Emotional intelligence could save your life. Literally. Consider the case of Jason Seaman.
Mr. Seaman, a 29-year-old science teacher at Indiana’s West Noblesville Middle School and former defensive lineman for Southern Illinois University, entered his classroom on May 25, 2018, starting his day off like any other. His students would take what would be their final science test of the school year.
As Mr. Seaman’s students took their test that morning, one student asked to be excused from class. He probably just requested a restroom break, but the details aren’t clear. What we do know is that moments later, that student returned to the classroom armed with .22 and .45 caliber handguns and immediately opened fire.
“Mr. Seaman started running at him,” a student witness reported, “He tackled him to the ground. We were all hiding in the back of the classroom behind some desks, and then Mr. Seaman was yelling to call 911, to get out of the building as fast as we could, so we ran out.”
Mr. Seaman’s actions were immediate and decisive, but the damage was done. Before Mr. Seaman could even reach the shooter, seven rounds struck a female student in the face, neck, hands and chest. As he rushed the student, Mr. Seaman was shot three times, once in the abdomen, once in the hip, and once in the forearm. He was able to disarm and detain the student until the school resource officer arrived to assist only moments after the initial shots were fired. Mr. Seaman was taken by ambulance to the Indiana University Hospital, where he made a full recovery. The wounded female student was also hospitalized in critical condition, yet she was expected to recover after having sustained collapsed lungs, a broken jaw, and significant nerve damage.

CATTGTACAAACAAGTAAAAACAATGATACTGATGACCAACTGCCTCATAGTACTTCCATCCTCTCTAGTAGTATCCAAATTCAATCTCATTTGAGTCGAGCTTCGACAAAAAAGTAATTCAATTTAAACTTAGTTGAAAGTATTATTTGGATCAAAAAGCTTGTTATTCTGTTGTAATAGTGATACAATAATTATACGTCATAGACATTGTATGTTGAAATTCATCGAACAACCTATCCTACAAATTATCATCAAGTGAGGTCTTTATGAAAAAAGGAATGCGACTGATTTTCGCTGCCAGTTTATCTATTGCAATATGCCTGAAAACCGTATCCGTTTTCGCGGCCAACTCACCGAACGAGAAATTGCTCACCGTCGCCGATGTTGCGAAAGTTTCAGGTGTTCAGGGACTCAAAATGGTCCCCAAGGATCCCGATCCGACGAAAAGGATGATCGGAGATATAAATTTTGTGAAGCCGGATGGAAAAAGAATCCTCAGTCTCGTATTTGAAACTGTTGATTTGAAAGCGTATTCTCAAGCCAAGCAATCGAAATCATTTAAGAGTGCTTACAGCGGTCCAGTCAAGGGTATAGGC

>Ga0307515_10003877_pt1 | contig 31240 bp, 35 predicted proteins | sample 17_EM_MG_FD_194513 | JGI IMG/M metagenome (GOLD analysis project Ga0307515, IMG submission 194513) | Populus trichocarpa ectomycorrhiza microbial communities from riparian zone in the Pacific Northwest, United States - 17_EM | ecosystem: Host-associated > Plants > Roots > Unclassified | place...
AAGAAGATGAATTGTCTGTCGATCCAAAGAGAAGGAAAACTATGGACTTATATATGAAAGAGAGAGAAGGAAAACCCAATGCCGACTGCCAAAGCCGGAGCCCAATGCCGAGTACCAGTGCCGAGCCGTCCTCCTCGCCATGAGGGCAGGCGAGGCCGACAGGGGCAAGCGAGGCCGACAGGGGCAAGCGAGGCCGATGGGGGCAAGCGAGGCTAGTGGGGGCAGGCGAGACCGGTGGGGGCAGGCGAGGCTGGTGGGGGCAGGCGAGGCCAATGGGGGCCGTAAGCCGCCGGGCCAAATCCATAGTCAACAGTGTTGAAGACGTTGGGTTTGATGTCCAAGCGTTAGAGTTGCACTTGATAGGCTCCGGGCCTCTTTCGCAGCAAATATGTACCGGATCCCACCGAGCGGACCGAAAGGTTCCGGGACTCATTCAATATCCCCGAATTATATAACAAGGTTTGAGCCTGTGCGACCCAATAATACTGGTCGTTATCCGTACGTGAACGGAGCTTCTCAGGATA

Let’s study the details of Mr. Seaman’s case in the context of emotional intelligence. Whether he was aware of the process or not, he demonstrated mastery of the five elements of emotional intelligence in a matter of seconds. First, he must have known the student was intensely angry, given the weapons in the student’s hands (social awareness/empathy). Since the urgency of the moment didn’t afford him the luxury of encouraging the student to simply talk through the feelings of intense anger (social skills), he knew he needed to intervene immediately and physically (responsible decision-making). He likely felt terror that a student was actively shooting (self-awareness), but he was able to control that emotion (self-regulation), as evidenced by his heroic actions.
The heart of our emotional intelligence lesson from Mr. Seaman is found in his words during a subsequent television interview: “I care deeply about my students and their well-being,” he noted to the reporter, “that’s why I did what I did that day.”
My goodness. That is powerful. What we learn from Mr. Seaman is that when we don’t have the luxury of time to consciously engage our emotional intelligence skills, our core-level beliefs—our deepest values, fears, biases and prejudices—drive our behavior automatically. Fortunately for the students in Mr. Seaman’s classroom that day, his core-level belief was that his students mattered above all, and it was that foundational belief that resulted in his automatic action to risk his life to save his students’ lives. There you have it, without hyperbole: the case of Mr. Seaman illustrates that the emotional intelligence skillset can save your life.